United States: How Were The Court's Civil Cases Distributed In The Appellate Court (Part 1)?

Last Updated: October 12 2017
Article by Kirk Jenkins

This week, we answer a new question in our study of the expanded Illinois Supreme Court data library: how have the Court's civil cases been distributed among the various parts of the Appellate Court?

As of 1990, Cook County accounted for 44.66% of the total population of Illinois. So if caseload followed population distribution, one would expect 39-40 of the Court's 89 civil cases to have originated in the First District. But based solely on population, the First District has been consistently underrepresented in the civil docket, accounting for 30 cases in 1990, 21 in 1991, 34 in 1992, 19 in 1993, 28 in 1994, 24 in 1995 and 18 in 1996. More specifically, Division One produced three cases each in 1990 and 1991, two in 1992, none in 1993, six in 1994, three in 1995 and two in 1996. Division Two produced three cases in 1990, six in 1991, four in 1992, one in 1993, seven in 1994 and one each in 1995 and 1996. Division Three produced a dozen civil cases in 1990, but only two in 1991; six in 1992 and 1994, four in 1993 and five each in 1995 and 1996. Division Four produced seven cases in 1990 and 1992, five each in 1991, 1993 and 1994, and two per year in 1995 and 1996. Division Five produced two cases in 1990, 1994 and 1995, three cases in 1994, four in 1992, five in 1993 and none in 1996. Division Six produced no civil cases in 1990 and 1993, one per year in 1991 and 1994, five apiece in 1995 and 1996 and seven in 1993. The Industrial Commission panel of the First District produced two cases in 1995. I was unable to assign a total of twenty cases to a specific District of Division One (almost always because the Appellate Court issued a Rule 23 order and there were no identifying characteristics in the Supreme Court opinion): three in 1990, one in 1991, four each in 1992 and 1993, one in 1994, four in 1995 and three in 1996.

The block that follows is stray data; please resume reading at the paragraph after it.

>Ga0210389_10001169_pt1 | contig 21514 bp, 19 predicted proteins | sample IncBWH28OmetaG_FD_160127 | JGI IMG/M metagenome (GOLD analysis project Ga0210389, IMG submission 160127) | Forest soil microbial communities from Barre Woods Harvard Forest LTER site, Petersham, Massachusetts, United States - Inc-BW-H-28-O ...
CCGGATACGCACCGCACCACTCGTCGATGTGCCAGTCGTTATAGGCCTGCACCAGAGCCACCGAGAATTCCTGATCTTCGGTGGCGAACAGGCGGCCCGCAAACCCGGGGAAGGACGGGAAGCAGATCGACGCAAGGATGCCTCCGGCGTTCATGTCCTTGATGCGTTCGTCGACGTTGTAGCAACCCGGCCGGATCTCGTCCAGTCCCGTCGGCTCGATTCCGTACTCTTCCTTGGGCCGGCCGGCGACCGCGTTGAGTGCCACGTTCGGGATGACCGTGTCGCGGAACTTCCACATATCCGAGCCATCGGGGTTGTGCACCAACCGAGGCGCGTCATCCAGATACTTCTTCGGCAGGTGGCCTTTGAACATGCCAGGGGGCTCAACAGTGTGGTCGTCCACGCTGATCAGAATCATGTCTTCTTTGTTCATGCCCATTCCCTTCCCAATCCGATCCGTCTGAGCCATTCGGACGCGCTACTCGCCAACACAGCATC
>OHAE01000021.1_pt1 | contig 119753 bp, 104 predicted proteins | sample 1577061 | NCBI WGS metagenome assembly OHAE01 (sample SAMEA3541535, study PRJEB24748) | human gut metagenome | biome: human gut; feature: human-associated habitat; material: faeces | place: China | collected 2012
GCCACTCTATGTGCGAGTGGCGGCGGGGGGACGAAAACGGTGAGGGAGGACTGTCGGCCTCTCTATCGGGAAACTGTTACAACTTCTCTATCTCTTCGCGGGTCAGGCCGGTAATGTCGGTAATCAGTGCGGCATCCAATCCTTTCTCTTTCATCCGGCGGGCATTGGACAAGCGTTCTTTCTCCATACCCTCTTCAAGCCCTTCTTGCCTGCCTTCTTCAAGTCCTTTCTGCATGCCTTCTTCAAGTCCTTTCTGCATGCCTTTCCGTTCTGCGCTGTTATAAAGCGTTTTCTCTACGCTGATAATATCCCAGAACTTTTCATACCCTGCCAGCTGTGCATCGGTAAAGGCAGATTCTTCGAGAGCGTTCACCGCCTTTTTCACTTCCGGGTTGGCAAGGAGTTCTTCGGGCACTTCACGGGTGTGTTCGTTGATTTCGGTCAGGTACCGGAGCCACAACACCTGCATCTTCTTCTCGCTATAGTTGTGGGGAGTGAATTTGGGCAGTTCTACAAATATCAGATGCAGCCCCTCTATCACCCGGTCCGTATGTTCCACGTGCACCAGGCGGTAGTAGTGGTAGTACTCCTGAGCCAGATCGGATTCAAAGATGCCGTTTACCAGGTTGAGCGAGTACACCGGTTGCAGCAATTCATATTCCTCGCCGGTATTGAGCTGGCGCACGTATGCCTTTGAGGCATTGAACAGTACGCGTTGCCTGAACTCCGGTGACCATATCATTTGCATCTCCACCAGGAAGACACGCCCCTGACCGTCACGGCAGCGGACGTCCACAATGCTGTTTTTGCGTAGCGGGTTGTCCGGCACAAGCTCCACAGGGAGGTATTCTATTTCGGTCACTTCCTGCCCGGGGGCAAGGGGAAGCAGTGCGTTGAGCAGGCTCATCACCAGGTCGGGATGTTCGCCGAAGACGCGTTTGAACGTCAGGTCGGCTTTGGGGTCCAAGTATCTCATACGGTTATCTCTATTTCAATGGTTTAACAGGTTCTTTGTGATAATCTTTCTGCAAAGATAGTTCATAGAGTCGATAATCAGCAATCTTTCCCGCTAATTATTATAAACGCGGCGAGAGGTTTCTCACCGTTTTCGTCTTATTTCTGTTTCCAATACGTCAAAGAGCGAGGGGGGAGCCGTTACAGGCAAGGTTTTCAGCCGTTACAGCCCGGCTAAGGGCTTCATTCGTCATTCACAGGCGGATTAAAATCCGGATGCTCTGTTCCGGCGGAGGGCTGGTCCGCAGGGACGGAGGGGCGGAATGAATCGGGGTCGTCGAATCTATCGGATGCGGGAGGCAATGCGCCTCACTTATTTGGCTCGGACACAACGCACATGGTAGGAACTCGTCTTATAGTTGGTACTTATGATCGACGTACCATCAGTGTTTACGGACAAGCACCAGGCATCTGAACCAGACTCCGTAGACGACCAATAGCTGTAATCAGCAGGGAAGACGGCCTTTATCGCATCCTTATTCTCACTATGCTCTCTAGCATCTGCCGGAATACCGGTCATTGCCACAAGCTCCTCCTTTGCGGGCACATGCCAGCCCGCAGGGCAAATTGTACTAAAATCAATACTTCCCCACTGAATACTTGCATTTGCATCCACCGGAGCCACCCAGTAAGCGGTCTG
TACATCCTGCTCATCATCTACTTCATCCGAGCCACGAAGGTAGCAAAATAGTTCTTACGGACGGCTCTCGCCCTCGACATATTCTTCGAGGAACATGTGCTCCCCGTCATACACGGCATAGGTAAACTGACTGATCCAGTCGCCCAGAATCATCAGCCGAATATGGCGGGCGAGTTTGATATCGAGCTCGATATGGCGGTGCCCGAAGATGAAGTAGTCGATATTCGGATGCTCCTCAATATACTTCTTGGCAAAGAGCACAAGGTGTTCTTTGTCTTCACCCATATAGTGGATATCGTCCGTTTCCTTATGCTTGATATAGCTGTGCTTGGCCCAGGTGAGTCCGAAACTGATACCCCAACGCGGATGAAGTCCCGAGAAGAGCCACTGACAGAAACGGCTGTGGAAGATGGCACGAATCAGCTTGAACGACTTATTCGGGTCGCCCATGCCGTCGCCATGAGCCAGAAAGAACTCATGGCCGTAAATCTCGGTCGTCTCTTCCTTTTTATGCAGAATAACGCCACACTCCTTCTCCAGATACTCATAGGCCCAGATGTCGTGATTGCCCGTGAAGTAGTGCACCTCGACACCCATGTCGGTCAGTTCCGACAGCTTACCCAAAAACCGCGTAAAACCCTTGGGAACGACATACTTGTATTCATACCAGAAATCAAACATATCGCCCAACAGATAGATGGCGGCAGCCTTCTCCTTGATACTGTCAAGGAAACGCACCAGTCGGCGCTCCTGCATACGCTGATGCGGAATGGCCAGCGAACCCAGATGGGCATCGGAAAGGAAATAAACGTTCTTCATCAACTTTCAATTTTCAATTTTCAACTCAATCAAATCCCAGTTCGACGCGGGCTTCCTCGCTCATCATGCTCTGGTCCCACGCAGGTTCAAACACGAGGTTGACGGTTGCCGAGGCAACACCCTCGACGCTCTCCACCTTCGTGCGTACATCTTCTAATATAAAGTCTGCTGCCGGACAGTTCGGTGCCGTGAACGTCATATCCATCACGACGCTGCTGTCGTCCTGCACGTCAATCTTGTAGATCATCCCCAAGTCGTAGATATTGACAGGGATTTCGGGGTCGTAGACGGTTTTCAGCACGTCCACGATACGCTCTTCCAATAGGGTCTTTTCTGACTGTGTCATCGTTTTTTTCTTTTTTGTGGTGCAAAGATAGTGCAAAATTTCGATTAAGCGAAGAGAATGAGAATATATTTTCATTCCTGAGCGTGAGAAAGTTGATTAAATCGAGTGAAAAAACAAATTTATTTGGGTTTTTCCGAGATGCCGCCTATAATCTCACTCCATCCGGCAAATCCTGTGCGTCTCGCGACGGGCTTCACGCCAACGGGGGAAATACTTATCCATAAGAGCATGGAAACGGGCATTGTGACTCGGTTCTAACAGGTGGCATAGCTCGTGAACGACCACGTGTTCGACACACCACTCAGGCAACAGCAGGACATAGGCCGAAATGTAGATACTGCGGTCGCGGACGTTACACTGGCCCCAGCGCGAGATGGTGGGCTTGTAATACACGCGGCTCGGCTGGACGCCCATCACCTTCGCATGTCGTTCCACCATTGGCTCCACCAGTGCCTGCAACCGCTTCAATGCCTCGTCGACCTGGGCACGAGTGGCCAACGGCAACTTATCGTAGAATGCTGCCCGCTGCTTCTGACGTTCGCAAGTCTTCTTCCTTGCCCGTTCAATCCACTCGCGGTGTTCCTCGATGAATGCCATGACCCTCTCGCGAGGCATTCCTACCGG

Just as the First District was arguably underrepresented on the Court's docket during these years, the rest of the state was arguably overrepresented. In 1990, the Court decid3ed twelve civil cases from the Second District, seven from the Third, one from the Industrial Commission Division of the Third District, eight from the Fourth District and eleven from the Fifth District. For the most part, this distribution of the caseload stayed constant from one year to the next. The Second District produced seven cases in 1991, only three in 1993 and six in 1995, but 15 in 1992 and ten each in 1994 and 1996. The Third District produced seven cases in 1991, four in 1992, two in 1993, eight in 1994 and five per year in 1995 and 1996. The Fourth District produced only three cases in 1991 and four in 1993 and 1996, but nine each year in 1994 and 1995, and accounted for fifteen cases in 1992. The Fifth District, frequently criticized by defense bar advocates of tort reform, generally claims an outsized piece of the Court's civil docket in terms of population. It produced nine cases in 1991, eleven in 1992 and again in 1994, seven per year in 1993 and 1995 and six in 1996.

In Table 577, we report the remaining miscellaneous civil appeals. In 1990, the Court decided twelve direct appeals from the Circuit Courts (typically, constitutional issues), four original proceedings and four attorney admission/disciplinary issues. In 1991, the Court heard only four direct appeals and one original proceeding. In 1992, the Court decided seven direct appeals, one original proceeding, one bar matter and two certified questions from the Seventh Circuit. In 1993, the Court decided only three direct appeals in civil cases. In 1994, the Court decided seven direct appeals and one original proceeding. In 1995, the Court decided three direct appeals and one original proceeding.   Finally, in 1996, the Court decided ten direct appeals in civil cases.

Join us back here tomorrow as we review the Court's civil cases from 1997 through 2003.

The content of this article is intended to provide a general guide to the subject matter. Specialist advice should be sought about your specific circumstances.

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